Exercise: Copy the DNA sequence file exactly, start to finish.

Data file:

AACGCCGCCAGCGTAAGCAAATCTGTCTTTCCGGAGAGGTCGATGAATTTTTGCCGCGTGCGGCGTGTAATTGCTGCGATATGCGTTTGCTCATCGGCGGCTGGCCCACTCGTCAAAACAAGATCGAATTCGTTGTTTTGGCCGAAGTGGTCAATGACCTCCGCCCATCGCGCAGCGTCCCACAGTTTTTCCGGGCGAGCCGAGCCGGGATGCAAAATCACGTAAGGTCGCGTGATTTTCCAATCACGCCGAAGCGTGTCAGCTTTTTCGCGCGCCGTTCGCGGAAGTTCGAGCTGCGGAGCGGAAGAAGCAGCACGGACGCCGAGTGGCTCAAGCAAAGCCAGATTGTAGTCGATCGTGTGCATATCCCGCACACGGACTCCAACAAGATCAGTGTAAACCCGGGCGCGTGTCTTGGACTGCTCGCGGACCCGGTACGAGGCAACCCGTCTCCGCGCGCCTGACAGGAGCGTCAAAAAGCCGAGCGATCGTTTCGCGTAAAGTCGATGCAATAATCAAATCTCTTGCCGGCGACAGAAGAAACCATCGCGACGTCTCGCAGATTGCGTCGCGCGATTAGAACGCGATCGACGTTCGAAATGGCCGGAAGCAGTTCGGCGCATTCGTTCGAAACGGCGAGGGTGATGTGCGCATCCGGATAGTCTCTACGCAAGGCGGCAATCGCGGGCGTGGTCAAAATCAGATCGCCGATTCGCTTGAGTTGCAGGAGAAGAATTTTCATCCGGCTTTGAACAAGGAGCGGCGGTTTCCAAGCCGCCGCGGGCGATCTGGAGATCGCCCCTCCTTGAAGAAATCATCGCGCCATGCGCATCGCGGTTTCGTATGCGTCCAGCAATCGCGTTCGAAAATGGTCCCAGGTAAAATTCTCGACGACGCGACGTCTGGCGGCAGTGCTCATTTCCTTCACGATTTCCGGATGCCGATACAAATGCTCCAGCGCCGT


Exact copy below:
AACGCCGCCAGCGTAAGCAAATCTGTCTTTCCGGAGAGGTCGATGAATTTTTGCCGCGTGCGGCGTGTAATTGCTGCGATATGCGTTTGCTCATCGGCGGCTGGCCCACTCGTCAAAACAAGATCGAATTCGTTGTTTTGGCCGAAGTGGTCAATGACCTCCGCCCATCGCGCAGCGTCCCACAGTTTTTCCGGGCGAGCCGAGCCGGGATGCAAAATCACGTAAGGTCGCGTGATTTTCCAATCACGCCGAAGCGTGTCAGCTTTTTCGCGCGCCGTTCGCGGAAGTTCGAGCTGCGGAGCGGAAGAAGCAGCACGGACGCCGAGTGGCTCAAGCAAAGCCAGATTGTAGTCGATCGTGTGCATATCCCGCACACGGACTCCAACAAGATCAGTGTAAACCCGGGCGCGTGTCTTGGACTGCTCGCGGACCCGGTACGAGGCAACCCGTCTCCGCGCGCCTGACAGGAGCGTCAAAAAGCCGAGCGATCGTTTCGCGTAAAGTCGATGCAATAATCAAATCTCTTGCCGGCGACAGAAGAAACCATCGCGACGTCTCGCAGATTGCGTCGCGCGATTAGAACGCGATCGACGTTCGAAATGGCCGGAAGCAGTTCGGCGCATTCGTTCGAAACGGCGAGGGTGATGTGCGCATCCGGATAGTCTCTACGCAAGGCGGCAATCGCGGGCGTGGTCAAAATCAGATCGCCGATTCGCTTGAGTTGCAGGAGAAGAATTTTCATCCGGCTTTGAACAAGGAGCGGCGGTTTCCAAGCCGCCGCGGGCGATCTGGAGATCGCCCCTCCTTGAAGAAATCATCGCGCCATGCGCATCGCGGTTTCGTATGCGTCCAGCAATCGCGTTCGAAAATGGTCCCAGGTAAAATTCTCGACGACGCGACGTCTGGCGGCAGTGCTCATTTCCTTCACGATTTCCGGATGCCGATACAAATGCTCCAGCGCCGT